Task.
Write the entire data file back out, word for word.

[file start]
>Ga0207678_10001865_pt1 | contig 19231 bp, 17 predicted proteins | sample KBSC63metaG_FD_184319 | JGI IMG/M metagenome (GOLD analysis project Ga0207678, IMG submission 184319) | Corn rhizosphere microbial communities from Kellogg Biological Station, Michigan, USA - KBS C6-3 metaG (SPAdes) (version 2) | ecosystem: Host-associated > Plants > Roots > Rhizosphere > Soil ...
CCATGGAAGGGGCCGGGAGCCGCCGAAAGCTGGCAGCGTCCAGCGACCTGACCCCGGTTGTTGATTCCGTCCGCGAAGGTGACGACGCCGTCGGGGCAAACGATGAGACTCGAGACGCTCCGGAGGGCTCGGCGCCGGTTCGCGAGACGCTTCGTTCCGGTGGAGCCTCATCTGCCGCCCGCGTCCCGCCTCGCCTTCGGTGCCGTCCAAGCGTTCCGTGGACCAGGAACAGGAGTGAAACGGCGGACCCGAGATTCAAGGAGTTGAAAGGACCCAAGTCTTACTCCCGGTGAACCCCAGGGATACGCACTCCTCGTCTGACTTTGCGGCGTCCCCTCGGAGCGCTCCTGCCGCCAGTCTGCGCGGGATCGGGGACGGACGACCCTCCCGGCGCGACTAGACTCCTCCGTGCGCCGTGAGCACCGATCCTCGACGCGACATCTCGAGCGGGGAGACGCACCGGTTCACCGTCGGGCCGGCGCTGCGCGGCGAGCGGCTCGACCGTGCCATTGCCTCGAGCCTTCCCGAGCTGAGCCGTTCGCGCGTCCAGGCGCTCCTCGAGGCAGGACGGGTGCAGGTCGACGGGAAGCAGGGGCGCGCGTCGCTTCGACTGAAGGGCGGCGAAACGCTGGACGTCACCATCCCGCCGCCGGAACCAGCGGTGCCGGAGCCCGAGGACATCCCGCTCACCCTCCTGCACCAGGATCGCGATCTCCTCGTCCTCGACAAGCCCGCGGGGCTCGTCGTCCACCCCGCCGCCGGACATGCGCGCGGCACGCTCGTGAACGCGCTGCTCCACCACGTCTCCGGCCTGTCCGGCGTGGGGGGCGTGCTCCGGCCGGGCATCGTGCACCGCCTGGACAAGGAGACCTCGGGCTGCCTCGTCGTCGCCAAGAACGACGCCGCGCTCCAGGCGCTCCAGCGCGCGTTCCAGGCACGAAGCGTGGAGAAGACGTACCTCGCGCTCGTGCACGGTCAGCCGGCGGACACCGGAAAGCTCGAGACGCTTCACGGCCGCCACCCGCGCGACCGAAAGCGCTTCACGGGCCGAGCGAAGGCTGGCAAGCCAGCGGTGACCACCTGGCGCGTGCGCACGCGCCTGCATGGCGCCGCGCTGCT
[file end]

>Ga0207678_10001865_pt1 | contig 19231 bp, 17 predicted proteins | sample KBSC63metaG_FD_184319 | JGI IMG/M metagenome (GOLD analysis project Ga0207678, IMG submission 184319) | Corn rhizosphere microbial communities from Kellogg Biological Station, Michigan, USA - KBS C6-3 metaG (SPAdes) (version 2) | ecosystem: Host-associated > Plants > Roots > Rhizosphere > Soil ...
CCATGGAAGGGGCCGGGAGCCGCCGAAAGCTGGCAGCGTCCAGCGACCTGACCCCGGTTGTTGATTCCGTCCGCGAAGGTGACGACGCCGTCGGGGCAAACGATGAGACTCGAGACGCTCCGGAGGGCTCGGCGCCGGTTCGCGAGACGCTTCGTTCCGGTGGAGCCTCATCTGCCGCCCGCGTCCCGCCTCGCCTTCGGTGCCGTCCAAGCGTTCCGTGGACCAGGAACAGGAGTGAAACGGCGGACCCGAGATTCAAGGAGTTGAAAGGACCCAAGTCTTACTCCCGGTGAACCCCAGGGATACGCACTCCTCGTCTGACTTTGCGGCGTCCCCTCGGAGCGCTCCTGCCGCCAGTCTGCGCGGGATCGGGGACGGACGACCCTCCCGGCGCGACTAGACTCCTCCGTGCGCCGTGAGCACCGATCCTCGACGCGACATCTCGAGCGGGGAGACGCACCGGTTCACCGTCGGGCCGGCGCTGCGCGGCGAGCGGCTCGACCGTGCCATTGCCTCGAGCCTTCCCGAGCTGAGCCGTTCGCGCGTCCAGGCGCTCCTCGAGGCAGGACGGGTGCAGGTCGACGGGAAGCAGGGGCGCGCGTCGCTTCGACTGAAGGGCGGCGAAACGCTGGACGTCACCATCCCGCCGCCGGAACCAGCGGTGCCGGAGCCCGAGGACATCCCGCTCACCCTCCTGCACCAGGATCGCGATCTCCTCGTCCTCGACAAGCCCGCGGGGCTCGTCGTCCACCCCGCCGCCGGACATGCGCGCGGCACGCTCGTGAACGCGCTGCTCCACCACGTCTCCGGCCTGTCCGGCGTGGGGGGCGTGCTCCGGCCGGGCATCGTGCACCGCCTGGACAAGGAGACCTCGGGCTGCCTCGTCGTCGCCAAGAACGACGCCGCGCTCCAGGCGCTCCAGCGCGCGTTCCAGGCACGAAGCGTGGAGAAGACGTACCTCGCGCTCGTGCACGGTCAGCCGGCGGACACCGGAAAGCTCGAGACGCTTCACGGCCGCCACCCGCGCGACCGAAAGCGCTTCACGGGCCGAGCGAAGGCTGGCAAGCCAGCGGTGACCACCTGGCGCGTGCGCACGCGCCTGCATGGCGCCGCGCTGCT